On November 19, the Minnesota Pollution Control Agency (MPCA) conducted its last of six public meetings, the first phase of the rulemaking process for Clean Cars. Supporters have come out in force to speak in favor of Clean Cars Minnesota, representing rural, urban, and suburban areas, and a diversity of ages and communities throughout the state. Among top concerns we’ve heard from Minnesotans is the importance of Clean Cars to improve air quality. As many have said, our family members and neighbors—and society—pay the price for poor air quality. Those with asthma and heart conditions, the very young, and the elderly are among those who suffer the most direct and costly health impacts that come from burning fossil fuels in transportation. The imperative to slash carbon emissions as quickly as possible has also been top of mind for those in attendance at the public meetings. And still others have been frustrated at the lack of options for purchasing electric vehicles, sharing stories about having to travel out-of-state to acquire the type of vehicle that best fits their needs.
The momentum for Clean Cars is building, and it is critical that we sustain it moving forward. Now through December 6, MPCA is accepting comments online related to the proposed Clean Cars rule. It is vital that the Agency – which is required to gather public input as part of the rulemaking process – continues to hear from Minnesotans. Submitting a comment builds a public record to provide MPCA with the support it needs to move forward with Clean Cars. For instructions on how to submit an online comment, visit the Coalition for Clean Transportation website, and check out this flyer for more reasons Fresh Energy supports this rule.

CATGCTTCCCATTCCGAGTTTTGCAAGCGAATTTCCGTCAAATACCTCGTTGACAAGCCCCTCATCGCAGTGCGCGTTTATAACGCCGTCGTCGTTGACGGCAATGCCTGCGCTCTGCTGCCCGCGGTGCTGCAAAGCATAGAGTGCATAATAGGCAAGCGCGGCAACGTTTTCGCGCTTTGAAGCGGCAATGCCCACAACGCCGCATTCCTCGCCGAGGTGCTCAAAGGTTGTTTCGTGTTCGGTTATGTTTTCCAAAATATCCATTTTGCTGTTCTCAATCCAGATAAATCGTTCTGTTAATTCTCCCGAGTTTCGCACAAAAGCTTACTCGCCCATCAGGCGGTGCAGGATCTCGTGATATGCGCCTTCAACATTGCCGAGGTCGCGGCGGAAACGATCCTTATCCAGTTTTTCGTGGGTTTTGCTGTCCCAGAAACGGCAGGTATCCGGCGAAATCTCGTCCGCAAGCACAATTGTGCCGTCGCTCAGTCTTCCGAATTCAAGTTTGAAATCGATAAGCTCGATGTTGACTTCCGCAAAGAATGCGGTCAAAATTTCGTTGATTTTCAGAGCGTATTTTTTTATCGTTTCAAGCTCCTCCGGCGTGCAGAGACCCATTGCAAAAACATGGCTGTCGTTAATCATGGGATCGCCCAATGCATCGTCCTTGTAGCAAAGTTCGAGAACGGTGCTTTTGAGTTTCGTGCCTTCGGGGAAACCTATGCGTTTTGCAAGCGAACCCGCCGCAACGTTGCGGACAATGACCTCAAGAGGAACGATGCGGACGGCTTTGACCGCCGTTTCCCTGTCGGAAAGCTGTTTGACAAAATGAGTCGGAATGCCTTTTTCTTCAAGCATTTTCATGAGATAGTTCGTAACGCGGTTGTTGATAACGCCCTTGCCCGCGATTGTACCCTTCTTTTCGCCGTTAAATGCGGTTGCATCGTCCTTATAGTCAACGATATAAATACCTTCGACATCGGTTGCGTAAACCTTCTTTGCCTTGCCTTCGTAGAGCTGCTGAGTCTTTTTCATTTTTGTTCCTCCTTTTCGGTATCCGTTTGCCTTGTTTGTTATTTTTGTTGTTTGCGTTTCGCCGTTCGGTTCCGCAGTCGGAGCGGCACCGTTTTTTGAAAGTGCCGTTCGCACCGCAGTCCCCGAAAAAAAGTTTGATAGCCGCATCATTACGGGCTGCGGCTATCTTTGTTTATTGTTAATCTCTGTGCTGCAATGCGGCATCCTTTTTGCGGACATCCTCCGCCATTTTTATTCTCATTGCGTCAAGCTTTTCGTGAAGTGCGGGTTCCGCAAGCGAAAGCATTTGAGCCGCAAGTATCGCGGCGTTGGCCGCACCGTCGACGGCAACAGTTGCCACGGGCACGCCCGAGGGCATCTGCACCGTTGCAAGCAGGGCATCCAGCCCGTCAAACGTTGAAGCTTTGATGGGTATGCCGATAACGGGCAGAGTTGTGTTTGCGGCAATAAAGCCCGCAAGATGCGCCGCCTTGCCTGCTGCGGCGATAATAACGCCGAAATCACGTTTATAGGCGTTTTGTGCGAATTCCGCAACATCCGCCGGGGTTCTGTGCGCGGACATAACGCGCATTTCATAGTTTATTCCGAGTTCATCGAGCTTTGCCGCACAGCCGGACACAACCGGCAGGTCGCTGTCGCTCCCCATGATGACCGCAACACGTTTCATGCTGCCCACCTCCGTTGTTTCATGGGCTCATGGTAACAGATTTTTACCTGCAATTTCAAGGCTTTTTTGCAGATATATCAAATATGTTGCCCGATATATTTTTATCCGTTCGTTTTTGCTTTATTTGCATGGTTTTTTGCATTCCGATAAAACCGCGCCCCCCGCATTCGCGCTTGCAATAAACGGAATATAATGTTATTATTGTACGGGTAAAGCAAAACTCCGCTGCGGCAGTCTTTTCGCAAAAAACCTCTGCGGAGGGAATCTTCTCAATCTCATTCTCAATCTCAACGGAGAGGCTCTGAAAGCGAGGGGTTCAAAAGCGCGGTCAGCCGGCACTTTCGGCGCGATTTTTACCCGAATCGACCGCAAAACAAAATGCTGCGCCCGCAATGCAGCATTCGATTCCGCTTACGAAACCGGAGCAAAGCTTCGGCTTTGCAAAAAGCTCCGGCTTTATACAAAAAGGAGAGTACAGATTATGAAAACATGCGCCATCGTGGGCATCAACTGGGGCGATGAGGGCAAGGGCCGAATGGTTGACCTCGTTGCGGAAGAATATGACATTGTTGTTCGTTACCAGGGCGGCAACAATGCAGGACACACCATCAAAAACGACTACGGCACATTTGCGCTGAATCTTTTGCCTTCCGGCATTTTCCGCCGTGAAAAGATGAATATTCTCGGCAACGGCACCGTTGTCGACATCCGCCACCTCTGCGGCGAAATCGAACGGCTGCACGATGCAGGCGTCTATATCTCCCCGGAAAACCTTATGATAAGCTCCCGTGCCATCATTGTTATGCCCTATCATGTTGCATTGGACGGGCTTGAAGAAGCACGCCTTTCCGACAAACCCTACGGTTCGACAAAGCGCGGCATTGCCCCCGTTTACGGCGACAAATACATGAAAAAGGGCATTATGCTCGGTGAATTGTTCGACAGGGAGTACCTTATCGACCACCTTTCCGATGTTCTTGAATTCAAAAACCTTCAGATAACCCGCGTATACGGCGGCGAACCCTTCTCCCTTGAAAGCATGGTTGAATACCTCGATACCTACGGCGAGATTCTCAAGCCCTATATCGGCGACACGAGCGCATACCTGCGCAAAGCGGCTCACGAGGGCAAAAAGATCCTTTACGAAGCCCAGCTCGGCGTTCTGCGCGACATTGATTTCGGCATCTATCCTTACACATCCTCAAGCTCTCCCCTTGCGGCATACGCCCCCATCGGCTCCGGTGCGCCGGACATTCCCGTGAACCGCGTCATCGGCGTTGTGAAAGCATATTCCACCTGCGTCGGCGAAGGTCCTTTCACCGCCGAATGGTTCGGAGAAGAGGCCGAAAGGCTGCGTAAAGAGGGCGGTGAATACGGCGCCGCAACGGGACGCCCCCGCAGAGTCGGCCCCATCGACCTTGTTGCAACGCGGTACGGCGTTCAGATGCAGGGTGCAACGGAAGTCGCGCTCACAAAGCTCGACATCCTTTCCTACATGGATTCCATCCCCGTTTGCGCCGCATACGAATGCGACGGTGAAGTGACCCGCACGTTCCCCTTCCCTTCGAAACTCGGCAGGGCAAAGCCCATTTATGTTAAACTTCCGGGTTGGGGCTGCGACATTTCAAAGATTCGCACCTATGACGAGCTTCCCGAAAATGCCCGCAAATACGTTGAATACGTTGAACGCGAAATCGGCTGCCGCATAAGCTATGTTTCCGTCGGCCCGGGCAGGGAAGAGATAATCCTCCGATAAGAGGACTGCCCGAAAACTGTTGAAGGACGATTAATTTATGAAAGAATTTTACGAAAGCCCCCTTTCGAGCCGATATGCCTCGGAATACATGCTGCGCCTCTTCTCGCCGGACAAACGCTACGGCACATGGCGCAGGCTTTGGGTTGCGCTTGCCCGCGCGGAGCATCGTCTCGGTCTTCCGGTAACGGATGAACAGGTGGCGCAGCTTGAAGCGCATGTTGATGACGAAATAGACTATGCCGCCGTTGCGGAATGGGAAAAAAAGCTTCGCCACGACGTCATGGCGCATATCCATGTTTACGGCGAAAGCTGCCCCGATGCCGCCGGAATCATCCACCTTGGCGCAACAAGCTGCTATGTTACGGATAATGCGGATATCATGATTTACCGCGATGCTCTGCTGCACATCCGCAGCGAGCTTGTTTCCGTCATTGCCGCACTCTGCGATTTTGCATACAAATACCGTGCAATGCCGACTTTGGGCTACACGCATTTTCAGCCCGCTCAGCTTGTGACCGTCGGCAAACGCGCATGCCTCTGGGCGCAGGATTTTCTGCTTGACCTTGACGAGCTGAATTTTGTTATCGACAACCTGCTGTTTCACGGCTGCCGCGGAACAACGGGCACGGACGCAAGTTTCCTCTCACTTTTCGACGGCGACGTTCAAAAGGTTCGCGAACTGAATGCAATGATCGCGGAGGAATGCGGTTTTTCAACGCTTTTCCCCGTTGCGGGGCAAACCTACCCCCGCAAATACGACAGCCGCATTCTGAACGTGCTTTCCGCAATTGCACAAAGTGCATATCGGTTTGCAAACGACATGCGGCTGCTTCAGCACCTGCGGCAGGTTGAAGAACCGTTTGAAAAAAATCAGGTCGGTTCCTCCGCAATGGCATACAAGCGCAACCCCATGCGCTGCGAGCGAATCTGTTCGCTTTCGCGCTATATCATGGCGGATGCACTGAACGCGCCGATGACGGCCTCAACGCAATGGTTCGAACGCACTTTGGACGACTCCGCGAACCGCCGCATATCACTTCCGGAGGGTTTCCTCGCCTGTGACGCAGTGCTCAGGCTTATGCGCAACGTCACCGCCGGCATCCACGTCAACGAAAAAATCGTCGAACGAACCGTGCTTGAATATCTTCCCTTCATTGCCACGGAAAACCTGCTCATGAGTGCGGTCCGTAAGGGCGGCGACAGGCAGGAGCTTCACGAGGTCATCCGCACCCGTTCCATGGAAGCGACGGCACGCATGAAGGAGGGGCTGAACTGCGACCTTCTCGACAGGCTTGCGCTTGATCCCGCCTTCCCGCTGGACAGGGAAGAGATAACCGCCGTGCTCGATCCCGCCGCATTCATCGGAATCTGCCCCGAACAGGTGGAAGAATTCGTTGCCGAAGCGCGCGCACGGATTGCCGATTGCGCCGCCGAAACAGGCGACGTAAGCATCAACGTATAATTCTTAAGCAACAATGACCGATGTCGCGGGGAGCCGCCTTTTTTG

As expected, the pushback from Big Oil is gearing up. As this Desmog article notes, Koch Industries has spent twenty percent more on lobbying in 2019 compared to this time last year, fighting initiatives like Clean Cars in other states. Fight back against Big Oil by taking a few minutes to submit a comment online. Learn more about how to submit a comment and why Fresh Energy supports Clean Cars on our Take Action page.
The more technical parts of Clean Cars
The Clean Cars rule is made up of two parts that apply only to new vehicles. The first is a Low Emissions Vehicle standard (LEV), which is a tailpipe emissions standard for auto manufacturers. LEV is an efficiency standard tailored to the size of the vehicle, applying to carbon pollution and other air pollutants. At present, the federal standard is the same as the proposed LEV standard – Clean Cars would ensure that the current standards are upheld going forward, even if the federal government decides to loosen them. The Zero Emission Vehicle standard (ZEV) is the other component of Clean Cars. ZEV requires manufacturers to deliver more zero emission vehicles to Minnesota dealerships. ZEV is not an individual mandate; rather, it helps ensure that zero emission vehicles are available for those who want to purchase them.
At this point in the process MPCA may adopt either LEV, ZEV, both standards, or neither standard; the Agency is soliciting feedback to from the public to provide direction. Fresh Energy strongly supports the adoption of both the LEV and ZEV standards to maximize benefits to human health and reduce transportation emissions as quickly as possible.